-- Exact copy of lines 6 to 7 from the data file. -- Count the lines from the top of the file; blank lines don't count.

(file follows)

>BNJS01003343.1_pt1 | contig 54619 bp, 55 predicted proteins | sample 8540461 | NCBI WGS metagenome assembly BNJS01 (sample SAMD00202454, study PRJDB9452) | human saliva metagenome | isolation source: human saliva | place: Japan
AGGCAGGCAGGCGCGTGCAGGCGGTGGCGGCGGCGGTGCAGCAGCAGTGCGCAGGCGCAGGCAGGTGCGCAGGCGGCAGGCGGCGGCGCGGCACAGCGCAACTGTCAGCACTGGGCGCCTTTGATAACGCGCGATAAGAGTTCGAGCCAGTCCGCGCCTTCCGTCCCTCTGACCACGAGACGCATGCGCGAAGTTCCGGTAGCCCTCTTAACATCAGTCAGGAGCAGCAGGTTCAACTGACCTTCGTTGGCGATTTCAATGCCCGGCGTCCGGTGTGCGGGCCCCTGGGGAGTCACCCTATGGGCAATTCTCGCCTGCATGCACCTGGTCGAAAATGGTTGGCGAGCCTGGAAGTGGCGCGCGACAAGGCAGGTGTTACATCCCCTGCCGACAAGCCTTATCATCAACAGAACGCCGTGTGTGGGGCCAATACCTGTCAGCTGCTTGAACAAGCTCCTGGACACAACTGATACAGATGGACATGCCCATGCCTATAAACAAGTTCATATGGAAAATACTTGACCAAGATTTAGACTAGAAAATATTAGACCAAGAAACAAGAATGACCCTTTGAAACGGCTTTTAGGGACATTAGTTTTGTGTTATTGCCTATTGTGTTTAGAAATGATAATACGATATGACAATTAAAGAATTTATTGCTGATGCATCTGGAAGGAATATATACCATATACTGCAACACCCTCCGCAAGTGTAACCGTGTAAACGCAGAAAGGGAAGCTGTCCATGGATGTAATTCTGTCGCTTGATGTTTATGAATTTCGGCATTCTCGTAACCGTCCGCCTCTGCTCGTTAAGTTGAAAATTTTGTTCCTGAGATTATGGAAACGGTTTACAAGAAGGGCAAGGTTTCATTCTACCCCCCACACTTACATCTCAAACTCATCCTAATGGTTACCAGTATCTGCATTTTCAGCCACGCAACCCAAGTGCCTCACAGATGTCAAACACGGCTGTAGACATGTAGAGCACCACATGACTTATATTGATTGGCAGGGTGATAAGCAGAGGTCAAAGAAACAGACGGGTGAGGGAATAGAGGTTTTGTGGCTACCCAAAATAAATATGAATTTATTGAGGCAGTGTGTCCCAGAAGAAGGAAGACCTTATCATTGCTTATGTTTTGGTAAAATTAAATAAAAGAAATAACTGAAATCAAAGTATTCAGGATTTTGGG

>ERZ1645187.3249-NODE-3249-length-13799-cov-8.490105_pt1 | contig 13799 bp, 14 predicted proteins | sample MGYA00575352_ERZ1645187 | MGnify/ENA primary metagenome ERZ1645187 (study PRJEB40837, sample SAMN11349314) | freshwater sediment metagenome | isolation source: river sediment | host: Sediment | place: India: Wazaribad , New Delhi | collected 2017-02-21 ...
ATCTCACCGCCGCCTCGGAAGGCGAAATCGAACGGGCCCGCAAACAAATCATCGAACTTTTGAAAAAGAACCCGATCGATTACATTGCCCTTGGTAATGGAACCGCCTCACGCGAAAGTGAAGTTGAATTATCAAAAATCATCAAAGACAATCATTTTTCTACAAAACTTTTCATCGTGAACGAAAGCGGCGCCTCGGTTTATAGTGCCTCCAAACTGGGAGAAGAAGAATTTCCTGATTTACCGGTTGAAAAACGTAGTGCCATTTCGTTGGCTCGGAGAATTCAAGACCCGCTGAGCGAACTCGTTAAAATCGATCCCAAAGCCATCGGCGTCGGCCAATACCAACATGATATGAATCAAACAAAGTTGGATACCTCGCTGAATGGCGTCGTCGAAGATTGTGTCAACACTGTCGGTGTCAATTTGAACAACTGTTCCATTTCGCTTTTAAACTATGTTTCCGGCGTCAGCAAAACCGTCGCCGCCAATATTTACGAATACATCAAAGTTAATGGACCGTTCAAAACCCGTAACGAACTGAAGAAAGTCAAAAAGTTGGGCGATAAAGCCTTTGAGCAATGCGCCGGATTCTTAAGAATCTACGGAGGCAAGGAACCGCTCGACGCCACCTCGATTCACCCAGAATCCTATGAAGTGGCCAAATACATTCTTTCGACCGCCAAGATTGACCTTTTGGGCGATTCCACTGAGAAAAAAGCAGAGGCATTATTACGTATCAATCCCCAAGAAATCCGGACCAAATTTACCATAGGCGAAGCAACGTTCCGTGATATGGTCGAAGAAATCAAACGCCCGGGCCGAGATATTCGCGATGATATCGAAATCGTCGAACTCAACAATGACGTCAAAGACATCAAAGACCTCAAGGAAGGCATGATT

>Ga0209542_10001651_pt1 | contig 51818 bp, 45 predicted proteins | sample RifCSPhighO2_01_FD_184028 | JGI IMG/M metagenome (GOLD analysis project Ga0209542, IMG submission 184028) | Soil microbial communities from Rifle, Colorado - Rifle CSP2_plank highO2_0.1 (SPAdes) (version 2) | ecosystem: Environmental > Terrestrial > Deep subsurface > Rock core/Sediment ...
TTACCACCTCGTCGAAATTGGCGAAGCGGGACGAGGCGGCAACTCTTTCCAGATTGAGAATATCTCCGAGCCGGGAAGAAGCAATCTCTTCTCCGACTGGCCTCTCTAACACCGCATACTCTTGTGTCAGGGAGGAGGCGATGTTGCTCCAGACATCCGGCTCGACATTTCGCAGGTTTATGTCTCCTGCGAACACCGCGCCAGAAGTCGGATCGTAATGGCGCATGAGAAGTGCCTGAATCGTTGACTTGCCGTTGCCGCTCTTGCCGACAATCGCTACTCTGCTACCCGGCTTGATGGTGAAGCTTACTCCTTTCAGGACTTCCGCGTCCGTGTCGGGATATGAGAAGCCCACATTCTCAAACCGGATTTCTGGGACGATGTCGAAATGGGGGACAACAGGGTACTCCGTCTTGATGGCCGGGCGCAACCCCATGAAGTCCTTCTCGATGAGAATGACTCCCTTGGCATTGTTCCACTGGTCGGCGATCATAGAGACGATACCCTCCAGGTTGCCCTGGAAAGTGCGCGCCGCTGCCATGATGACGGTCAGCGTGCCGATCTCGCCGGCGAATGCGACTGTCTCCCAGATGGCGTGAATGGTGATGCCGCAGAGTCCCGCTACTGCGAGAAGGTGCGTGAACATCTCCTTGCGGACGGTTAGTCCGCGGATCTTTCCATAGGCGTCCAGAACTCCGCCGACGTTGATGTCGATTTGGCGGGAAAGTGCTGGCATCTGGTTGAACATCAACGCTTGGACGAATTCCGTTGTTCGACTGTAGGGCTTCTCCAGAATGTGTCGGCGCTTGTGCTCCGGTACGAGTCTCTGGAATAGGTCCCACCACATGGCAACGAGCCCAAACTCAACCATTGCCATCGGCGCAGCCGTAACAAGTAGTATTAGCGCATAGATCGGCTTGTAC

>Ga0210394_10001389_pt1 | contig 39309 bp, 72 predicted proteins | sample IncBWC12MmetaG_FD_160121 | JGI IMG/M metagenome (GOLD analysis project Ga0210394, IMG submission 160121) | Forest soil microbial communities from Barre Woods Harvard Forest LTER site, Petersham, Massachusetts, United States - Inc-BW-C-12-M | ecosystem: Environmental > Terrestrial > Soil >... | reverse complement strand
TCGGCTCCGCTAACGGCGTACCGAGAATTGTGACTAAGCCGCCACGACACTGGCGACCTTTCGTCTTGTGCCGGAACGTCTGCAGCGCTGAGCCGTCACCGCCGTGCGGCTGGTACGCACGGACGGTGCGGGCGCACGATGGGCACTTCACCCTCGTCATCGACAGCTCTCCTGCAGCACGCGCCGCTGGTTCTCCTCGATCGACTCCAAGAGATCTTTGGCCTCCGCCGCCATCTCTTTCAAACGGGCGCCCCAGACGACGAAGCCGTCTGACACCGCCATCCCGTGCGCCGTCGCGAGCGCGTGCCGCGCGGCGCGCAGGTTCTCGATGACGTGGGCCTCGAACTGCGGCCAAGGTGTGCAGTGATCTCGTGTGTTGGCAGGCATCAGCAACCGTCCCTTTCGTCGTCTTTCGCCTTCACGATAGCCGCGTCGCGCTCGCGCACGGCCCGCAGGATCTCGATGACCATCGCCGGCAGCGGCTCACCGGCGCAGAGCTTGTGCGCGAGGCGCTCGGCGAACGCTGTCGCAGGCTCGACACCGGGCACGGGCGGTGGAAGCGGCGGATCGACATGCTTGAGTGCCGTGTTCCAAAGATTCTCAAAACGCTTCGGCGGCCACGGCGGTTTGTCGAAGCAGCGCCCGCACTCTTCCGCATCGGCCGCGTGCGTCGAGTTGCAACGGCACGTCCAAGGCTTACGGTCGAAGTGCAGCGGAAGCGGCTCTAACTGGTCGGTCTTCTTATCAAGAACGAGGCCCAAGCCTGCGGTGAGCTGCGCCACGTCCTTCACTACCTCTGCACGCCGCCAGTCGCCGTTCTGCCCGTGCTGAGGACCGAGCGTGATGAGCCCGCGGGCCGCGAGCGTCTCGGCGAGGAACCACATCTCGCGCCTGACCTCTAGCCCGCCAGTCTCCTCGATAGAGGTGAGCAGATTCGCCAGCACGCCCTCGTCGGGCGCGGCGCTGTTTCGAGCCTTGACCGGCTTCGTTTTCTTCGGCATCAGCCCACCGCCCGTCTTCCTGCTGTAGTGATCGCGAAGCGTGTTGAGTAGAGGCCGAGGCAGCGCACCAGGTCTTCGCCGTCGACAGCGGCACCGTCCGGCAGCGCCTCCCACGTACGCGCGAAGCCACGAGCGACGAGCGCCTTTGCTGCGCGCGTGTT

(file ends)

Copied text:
TTACCACCTCGTCGAAATTGGCGAAGCGGGACGAGGCGGCAACTCTTTCCAGATTGAGAATATCTCCGAGCCGGGAAGAAGCAATCTCTTCTCCGACTGGCCTCTCTAACACCGCATACTCTTGTGTCAGGGAGGAGGCGATGTTGCTCCAGACATCCGGCTCGACATTTCGCAGGTTTATGTCTCCTGCGAACACCGCGCCAGAAGTCGGATCGTAATGGCGCATGAGAAGTGCCTGAATCGTTGACTTGCCGTTGCCGCTCTTGCCGACAATCGCTACTCTGCTACCCGGCTTGATGGTGAAGCTTACTCCTTTCAGGACTTCCGCGTCCGTGTCGGGATATGAGAAGCCCACATTCTCAAACCGGATTTCTGGGACGATGTCGAAATGGGGGACAACAGGGTACTCCGTCTTGATGGCCGGGCGCAACCCCATGAAGTCCTTCTCGATGAGAATGACTCCCTTGGCATTGTTCCACTGGTCGGCGATCATAGAGACGATACCCTCCAGGTTGCCCTGGAAAGTGCGCGCCGCTGCCATGATGACGGTCAGCGTGCCGATCTCGCCGGCGAATGCGACTGTCTCCCAGATGGCGTGAATGGTGATGCCGCAGAGTCCCGCTACTGCGAGAAGGTGCGTGAACATCTCCTTGCGGACGGTTAGTCCGCGGATCTTTCCATAGGCGTCCAGAACTCCGCCGACGTTGATGTCGATTTGGCGGGAAAGTGCTGGCATCTGGTTGAACATCAACGCTTGGACGAATTCCGTTGTTCGACTGTAGGGCTTCTCCAGAATGTGTCGGCGCTTGTGCTCCGGTACGAGTCTCTGGAATAGGTCCCACCACATGGCAACGAGCCCAAACTCAACCATTGCCATCGGCGCAGCCGTAACAAGTAGTATTAGCGCATAGATCGGCTTGTAC

>Ga0210394_10001389_pt1 | contig 39309 bp, 72 predicted proteins | sample IncBWC12MmetaG_FD_160121 | JGI IMG/M metagenome (GOLD analysis project Ga0210394, IMG submission 160121) | Forest soil microbial communities from Barre Woods Harvard Forest LTER site, Petersham, Massachusetts, United States - Inc-BW-C-12-M | ecosystem: Environmental > Terrestrial > Soil >... | reverse complement strand